Abbess Sophia of Kiev
CATACOMB ABBESS OF THE PROTECTION CONVENT
Commemorated March 22 (†1941)
The righteous doth sing and rejoice
One of such Josephites was Abbess Sophia, whose boldness as a confessor was a direct result of her high spirituality and genuine Orthodox world-view. She reached spiritual maturity at the time of Russia’s pinnacle of holiness, when the Russian land was preparing to offer itself as a pure and ripe sacrifice to God at the bloody hands of the God-hating Communists.
The future Abbess, Sophia Grineva, was born in 1873 in a wealthy landowner’s family. The Tula and Kaluga region, sanctified by Optina Monas tery and its remarkable influence on all phases of religious life, was the country side where the young Sophia received her upbringing and spiritual formation. When her father died, the children stayed for a while in the convent of her native town of Belev, which was under the direct spiritual direction of the Optina Elders, and whose abbess was their family’s former governess. They often visited Optina Monastery, where once Elder Anatole prophetically called the 12-year-old Sonia an "abbess.” But it was discovered that she had a very good voice, and so she was sent to the musical conservatory to study for a career in opera. This, however, did not satisfy the heart of God’s chosen one, which was striving for higher things, and her soul longed for monastic struggle.
Not far from the Grinev estate lived a wealthy landowner, Znamensky, whose daughter Anna, having just completed her higher education, abandoned all thought of an upper-class career and, out of religious zeal, preferred to become a village school teacher. Being aflame with monastic striving, she would give spiritual lectures with the singing of akathists, ending late at night. These were attended by more than 400 people. Anna and Sophia became close friends. Late one winter evening, going through the deserted woods to Anna’s lecture, Sophia encountered a wolf, and her death seemed certain, since these beasts, who plagued this territory, were not only cattle-killers, but had recently even killed an armed officer. Here she made a vow to become a nun if she remained alive. She made the sign of the Cross over the wolf, and at once he ran away into the woods. Soon Sophia caught a severe cold and lost her voice, thus ending her worldly pursuits. By that time Anna had asked and received her share of land from her father’s inheritance, and together with ten other young women she settled in a remote and deserted wooded area and began to lead a severe monastic life, with the blessing of several holy men: St. John of Kronstadt, Elder Ambrose of Optina, Elder Barnabas of the Gethsemene Skete, and others. The girls built huts for their dwelling out of branches and boards, slept on the earthern floor with a rock for a pillow, ate dry bread, and only on feast days had some warm weak barley soup. Soon the news spread of this genuine skete-life, and Sophia joined Anna. Anna with her spiritual daughters felled trees, chopped firewood, dug a well, and built a beautiful church, dedicated to the Holy Trinity, where they conducted the whole daily cycle of Divine services. Life was hard but very rewarding. The community flourished, with over 600 sisters, an orphanage, an old-age home, a large vegetable garden and orchard, a brick factory, and metochia in Moscow and Petersburg. But Anna, overwhelmed by her success, suffered a grave spiritual catastrophe: she was lured into spiritism and left the convent. Dissension struck the convent, and some sisters left. Sophia went to a holy Elder, Gerasimus of Kaluga, who had just opened the St. Nicholas Convent for his spiritual daughters.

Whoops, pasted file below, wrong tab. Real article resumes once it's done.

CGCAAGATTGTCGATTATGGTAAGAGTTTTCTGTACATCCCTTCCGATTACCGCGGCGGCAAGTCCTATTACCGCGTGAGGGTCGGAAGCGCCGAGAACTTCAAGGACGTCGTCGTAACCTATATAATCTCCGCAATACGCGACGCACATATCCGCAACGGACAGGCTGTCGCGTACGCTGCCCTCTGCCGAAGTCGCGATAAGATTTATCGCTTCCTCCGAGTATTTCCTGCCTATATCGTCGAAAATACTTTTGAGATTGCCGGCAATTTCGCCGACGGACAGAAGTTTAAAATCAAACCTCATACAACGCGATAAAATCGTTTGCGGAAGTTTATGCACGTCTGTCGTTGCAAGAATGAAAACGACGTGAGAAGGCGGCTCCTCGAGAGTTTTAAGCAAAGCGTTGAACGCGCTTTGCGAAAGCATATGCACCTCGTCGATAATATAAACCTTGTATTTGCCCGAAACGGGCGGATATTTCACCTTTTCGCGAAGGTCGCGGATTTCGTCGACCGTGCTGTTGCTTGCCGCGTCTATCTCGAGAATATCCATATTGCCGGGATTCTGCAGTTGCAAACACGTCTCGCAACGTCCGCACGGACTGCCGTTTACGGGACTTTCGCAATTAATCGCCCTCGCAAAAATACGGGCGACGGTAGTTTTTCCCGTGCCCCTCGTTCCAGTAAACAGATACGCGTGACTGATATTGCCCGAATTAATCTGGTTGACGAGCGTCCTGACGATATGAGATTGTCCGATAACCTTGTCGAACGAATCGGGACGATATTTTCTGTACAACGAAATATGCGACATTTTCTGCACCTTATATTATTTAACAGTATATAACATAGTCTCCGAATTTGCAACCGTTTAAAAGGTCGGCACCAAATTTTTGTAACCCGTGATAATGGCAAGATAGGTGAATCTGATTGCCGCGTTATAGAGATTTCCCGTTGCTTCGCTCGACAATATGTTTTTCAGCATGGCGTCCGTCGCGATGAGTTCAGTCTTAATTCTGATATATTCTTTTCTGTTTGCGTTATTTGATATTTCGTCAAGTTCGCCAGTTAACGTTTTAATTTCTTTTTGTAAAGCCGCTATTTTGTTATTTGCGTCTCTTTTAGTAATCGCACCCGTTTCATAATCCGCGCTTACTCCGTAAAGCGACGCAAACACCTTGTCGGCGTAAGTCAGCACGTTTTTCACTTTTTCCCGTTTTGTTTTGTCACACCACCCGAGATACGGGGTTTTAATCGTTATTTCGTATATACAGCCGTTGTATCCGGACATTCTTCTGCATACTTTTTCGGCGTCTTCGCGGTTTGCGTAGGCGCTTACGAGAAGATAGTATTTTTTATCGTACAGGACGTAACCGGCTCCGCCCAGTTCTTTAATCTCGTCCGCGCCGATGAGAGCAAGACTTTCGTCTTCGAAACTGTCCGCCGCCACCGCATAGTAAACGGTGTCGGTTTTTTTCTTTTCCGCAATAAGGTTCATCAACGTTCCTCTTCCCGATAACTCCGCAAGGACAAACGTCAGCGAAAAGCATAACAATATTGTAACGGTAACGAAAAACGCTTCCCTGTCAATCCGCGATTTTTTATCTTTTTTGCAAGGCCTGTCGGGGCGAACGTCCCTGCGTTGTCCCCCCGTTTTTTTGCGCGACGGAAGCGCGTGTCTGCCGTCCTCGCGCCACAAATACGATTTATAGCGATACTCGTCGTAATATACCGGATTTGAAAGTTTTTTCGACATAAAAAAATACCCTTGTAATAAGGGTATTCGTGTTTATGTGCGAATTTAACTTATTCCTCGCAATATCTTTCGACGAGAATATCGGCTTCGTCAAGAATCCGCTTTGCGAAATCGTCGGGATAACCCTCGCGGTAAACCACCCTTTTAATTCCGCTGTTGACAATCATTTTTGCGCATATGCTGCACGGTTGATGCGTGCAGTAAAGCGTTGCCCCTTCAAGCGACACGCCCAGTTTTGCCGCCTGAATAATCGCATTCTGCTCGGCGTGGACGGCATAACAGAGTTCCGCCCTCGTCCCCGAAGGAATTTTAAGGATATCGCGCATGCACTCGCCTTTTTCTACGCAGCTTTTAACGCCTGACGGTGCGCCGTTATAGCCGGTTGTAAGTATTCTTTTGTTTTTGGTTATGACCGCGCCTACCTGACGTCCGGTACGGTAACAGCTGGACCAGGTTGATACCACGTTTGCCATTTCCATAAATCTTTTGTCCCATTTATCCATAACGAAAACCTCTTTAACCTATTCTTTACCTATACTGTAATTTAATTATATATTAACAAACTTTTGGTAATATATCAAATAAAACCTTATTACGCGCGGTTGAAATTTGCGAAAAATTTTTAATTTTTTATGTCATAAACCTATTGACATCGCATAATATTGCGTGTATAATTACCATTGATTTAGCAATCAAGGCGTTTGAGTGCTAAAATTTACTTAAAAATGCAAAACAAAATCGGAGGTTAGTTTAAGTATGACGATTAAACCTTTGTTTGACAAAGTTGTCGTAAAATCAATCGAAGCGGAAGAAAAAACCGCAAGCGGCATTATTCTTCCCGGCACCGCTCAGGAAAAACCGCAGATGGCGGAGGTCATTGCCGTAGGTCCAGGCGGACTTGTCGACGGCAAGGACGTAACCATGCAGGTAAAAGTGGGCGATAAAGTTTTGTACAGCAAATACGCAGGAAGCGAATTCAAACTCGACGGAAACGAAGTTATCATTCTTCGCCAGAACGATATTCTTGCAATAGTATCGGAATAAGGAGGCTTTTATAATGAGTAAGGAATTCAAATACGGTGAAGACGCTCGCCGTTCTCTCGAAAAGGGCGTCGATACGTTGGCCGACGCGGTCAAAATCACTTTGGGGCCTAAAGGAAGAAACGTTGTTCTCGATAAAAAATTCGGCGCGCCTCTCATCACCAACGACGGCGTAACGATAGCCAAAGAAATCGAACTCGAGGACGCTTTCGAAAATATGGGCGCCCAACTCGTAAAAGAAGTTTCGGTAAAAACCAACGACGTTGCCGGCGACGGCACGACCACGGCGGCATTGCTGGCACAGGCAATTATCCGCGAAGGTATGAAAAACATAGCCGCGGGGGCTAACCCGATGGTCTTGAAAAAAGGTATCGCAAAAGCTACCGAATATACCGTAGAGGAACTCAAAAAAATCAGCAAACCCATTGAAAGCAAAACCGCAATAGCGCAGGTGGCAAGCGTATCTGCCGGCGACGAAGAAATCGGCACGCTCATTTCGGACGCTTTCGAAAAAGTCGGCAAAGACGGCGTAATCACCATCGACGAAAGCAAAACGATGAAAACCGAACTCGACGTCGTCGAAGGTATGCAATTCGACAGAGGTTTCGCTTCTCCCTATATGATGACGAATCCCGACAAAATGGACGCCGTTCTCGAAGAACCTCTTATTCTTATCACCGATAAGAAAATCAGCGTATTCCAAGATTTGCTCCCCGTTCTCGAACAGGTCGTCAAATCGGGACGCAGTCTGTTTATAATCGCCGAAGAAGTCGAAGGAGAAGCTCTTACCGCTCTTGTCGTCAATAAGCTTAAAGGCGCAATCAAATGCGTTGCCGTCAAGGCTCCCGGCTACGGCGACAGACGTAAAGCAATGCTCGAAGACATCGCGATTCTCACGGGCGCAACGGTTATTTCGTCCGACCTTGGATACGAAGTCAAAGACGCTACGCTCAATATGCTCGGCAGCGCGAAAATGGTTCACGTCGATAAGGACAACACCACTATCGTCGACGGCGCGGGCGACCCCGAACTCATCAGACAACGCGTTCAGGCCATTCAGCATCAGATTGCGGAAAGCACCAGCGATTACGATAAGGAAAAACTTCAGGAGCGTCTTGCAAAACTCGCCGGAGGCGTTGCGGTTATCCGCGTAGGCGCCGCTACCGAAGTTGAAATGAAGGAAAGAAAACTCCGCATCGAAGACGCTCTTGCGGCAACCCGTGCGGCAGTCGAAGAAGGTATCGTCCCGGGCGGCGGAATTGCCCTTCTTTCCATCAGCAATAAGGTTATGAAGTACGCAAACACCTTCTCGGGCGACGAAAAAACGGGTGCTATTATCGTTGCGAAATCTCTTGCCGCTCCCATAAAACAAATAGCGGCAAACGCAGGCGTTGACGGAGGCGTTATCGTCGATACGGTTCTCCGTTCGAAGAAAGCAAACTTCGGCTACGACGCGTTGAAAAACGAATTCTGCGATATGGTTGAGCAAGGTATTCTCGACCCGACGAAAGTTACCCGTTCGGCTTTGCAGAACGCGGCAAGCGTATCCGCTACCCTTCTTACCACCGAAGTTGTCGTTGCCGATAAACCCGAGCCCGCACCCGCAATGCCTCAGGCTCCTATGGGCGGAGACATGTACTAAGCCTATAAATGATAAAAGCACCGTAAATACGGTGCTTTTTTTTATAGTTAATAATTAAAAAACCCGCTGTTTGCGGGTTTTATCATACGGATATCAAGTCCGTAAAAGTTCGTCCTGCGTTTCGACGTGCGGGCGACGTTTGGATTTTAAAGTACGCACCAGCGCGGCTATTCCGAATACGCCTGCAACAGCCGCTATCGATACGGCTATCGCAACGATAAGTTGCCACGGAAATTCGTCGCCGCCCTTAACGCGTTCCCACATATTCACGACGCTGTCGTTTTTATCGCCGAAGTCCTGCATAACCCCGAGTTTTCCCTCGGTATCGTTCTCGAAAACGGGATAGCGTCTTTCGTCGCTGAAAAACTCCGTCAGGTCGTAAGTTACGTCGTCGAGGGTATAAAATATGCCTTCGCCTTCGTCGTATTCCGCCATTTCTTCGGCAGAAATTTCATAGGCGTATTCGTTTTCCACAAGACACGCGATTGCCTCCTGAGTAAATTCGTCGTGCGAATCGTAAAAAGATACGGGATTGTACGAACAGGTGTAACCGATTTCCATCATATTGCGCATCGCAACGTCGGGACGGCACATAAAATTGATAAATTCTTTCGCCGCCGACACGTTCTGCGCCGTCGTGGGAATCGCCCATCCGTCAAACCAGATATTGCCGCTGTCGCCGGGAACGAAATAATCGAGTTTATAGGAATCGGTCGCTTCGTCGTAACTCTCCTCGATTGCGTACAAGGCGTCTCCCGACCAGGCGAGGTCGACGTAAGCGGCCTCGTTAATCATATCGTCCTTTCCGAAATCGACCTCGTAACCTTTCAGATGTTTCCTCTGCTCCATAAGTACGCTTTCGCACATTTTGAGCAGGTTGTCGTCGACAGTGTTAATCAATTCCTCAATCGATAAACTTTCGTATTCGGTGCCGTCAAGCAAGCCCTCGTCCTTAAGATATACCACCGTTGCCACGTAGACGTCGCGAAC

Father Gerasimus, himself a spiritual son of Elder Ambrose of Optina, had a spiritual son, Misha, who later received the name of his Elder, Gerasimus. He later became as clairvoyant as his Elder, and founded a St. Sergius Skete, where he gave spiritual healing to many suffering ones. Between him and Sophia there developed a spiritual friendship which lasted for life; later they would send spiritually crippled people to each other for healing. Following his example, Sophia left the convent with another sister and went to found an independent community. On the bank of the beautiful Oka River there was an abandoned church of St. John the Almsgiver. There the young sisters settled in order to continue their "narrow path” of poverty, daily church services, and labor. Their life inspired followers, and a new community, dedicated to the Icon of the Most Holy Theotokos "Comfort and Consolation,” grew rapidly and soon became a spring of spiritual enlightenment also for the workers of a local factory, who were mostly ex-convicts.
When the church authorities noticed the gifts of Abbess Sophia, they made her head of one of the largest convents in Russia, that of the Protection of the Mother of God in Kiev, a post which she accepted in hope of being able to help financially her own convent, which was in need of funds. The city convent in Kiev was so large that it possessed a large city hospital, in addition to other charitable institutions. But Mother Sophia was as guileness and simple as before. This is where the Revolution found her.
Being a true offspring of the Optina Elders, with whom she was in constant contact, she soberly discerned the true nature of the Soviet Revolution and knew what to expect from it. Thus, when the assault of the "Living Church” struck, her convent was one of the first to give a blow back, although she herself had already been arrested. A new calendarist bishop was forced into the convent by GPU agents to serve Liturgy. When the women who attended it came up to kiss the Cross at the end, one after another they spit on the bishop’s hand that held the Cross, and thus an end was put to "renovation” in the Protection Convent, and the bishop learned his lesson and repented. Hearing about this, Bishop Damascene (see below) exclaimed with bitterness: "If it were not for women, who else would defend the Church? Let them at least defend it however they can!”
Abbess Sophia was arrested and released several times in the period before Metropolitan Sergius’ "Declaration” of betrayal to the Church in 1927. Mother Sophia and her clergy, led by the young Father Dimitry Ivanov, were the first ones in Kiev who openly rejected it. Unfortunately, they were supported by few of the other clergy, while most of the local bishops were silent, in effect accepting the "Declaration.” The Convent was confused and divided because of this, and Abbess Sophia thought it wiser to leave the Convent with Father Dimitry and twenty sisters of like mind. A wealthy lady, Mrs. Barbenko, offered her summer home in the Kiev suburb of Irpen as a refuge for the confessors; at this time a miraculous spring had been discovered nearby.
Living there, of course, was not easy, since an intensified persecution was being directed against all Josephites. In the house where the nuns lived there was a hall adorned with paintings. At night they were taken down and replaced by icons, and all night long fervent prayer was offered in special vigils. In the morning the paintings were replaced, and no outsiders could know that this was a catacomb church, which served as a spiritual center for the true Orthodox Christians of the whole Kiev area.